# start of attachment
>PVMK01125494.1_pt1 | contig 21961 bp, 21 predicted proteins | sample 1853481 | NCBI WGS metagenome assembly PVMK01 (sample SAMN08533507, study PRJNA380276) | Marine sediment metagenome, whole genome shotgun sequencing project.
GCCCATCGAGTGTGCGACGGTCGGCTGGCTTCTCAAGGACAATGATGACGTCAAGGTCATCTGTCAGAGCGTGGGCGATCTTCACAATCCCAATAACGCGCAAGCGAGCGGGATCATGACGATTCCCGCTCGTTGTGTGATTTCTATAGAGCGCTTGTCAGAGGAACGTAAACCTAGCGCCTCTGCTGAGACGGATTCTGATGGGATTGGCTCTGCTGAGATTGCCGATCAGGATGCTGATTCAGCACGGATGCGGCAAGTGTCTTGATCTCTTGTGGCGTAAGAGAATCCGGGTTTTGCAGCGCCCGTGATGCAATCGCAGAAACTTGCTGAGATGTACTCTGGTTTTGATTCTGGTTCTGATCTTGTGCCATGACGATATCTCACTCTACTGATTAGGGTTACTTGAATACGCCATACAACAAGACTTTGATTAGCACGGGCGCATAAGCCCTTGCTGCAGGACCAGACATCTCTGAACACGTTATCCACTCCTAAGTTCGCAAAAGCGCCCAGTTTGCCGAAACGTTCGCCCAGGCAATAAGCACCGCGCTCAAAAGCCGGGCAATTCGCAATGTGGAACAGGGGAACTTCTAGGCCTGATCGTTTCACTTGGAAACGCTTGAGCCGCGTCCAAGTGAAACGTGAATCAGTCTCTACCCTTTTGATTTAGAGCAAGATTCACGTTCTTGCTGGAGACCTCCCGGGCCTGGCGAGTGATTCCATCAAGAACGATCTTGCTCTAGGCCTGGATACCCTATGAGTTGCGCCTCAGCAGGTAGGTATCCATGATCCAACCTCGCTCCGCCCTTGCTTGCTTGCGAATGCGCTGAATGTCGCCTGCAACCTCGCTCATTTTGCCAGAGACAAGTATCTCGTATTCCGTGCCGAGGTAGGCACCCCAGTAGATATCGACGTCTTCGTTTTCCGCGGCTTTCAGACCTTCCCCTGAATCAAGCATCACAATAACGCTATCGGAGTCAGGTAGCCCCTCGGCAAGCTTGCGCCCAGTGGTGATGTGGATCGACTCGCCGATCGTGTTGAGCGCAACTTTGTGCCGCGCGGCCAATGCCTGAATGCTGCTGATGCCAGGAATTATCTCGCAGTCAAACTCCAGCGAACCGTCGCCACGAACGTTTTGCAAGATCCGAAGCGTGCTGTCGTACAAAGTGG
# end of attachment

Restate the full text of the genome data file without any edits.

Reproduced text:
>PVMK01125494.1_pt1 | contig 21961 bp, 21 predicted proteins | sample 1853481 | NCBI WGS metagenome assembly PVMK01 (sample SAMN08533507, study PRJNA380276) | Marine sediment metagenome, whole genome shotgun sequencing project.
GCCCATCGAGTGTGCGACGGTCGGCTGGCTTCTCAAGGACAATGATGACGTCAAGGTCATCTGTCAGAGCGTGGGCGATCTTCACAATCCCAATAACGCGCAAGCGAGCGGGATCATGACGATTCCCGCTCGTTGTGTGATTTCTATAGAGCGCTTGTCAGAGGAACGTAAACCTAGCGCCTCTGCTGAGACGGATTCTGATGGGATTGGCTCTGCTGAGATTGCCGATCAGGATGCTGATTCAGCACGGATGCGGCAAGTGTCTTGATCTCTTGTGGCGTAAGAGAATCCGGGTTTTGCAGCGCCCGTGATGCAATCGCAGAAACTTGCTGAGATGTACTCTGGTTTTGATTCTGGTTCTGATCTTGTGCCATGACGATATCTCACTCTACTGATTAGGGTTACTTGAATACGCCATACAACAAGACTTTGATTAGCACGGGCGCATAAGCCCTTGCTGCAGGACCAGACATCTCTGAACACGTTATCCACTCCTAAGTTCGCAAAAGCGCCCAGTTTGCCGAAACGTTCGCCCAGGCAATAAGCACCGCGCTCAAAAGCCGGGCAATTCGCAATGTGGAACAGGGGAACTTCTAGGCCTGATCGTTTCACTTGGAAACGCTTGAGCCGCGTCCAAGTGAAACGTGAATCAGTCTCTACCCTTTTGATTTAGAGCAAGATTCACGTTCTTGCTGGAGACCTCCCGGGCCTGGCGAGTGATTCCATCAAGAACGATCTTGCTCTAGGCCTGGATACCCTATGAGTTGCGCCTCAGCAGGTAGGTATCCATGATCCAACCTCGCTCCGCCCTTGCTTGCTTGCGAATGCGCTGAATGTCGCCTGCAACCTCGCTCATTTTGCCAGAGACAAGTATCTCGTATTCCGTGCCGAGGTAGGCACCCCAGTAGATATCGACGTCTTCGTTTTCCGCGGCTTTCAGACCTTCCCCTGAATCAAGCATCACAATAACGCTATCGGAGTCAGGTAGCCCCTCGGCAAGCTTGCGCCCAGTGGTGATGTGGATCGACTCGCCGATCGTGTTGAGCGCAACTTTGTGCCGCGCGGCCAATGCCTGAATGCTGCTGATGCCAGGAATTATCTCGCAGTCAAACTCCAGCGAACCGTCGCCACGAACGTTTTGCAAGATCCGAAGCGTGCTGTCGTACAAAGTGG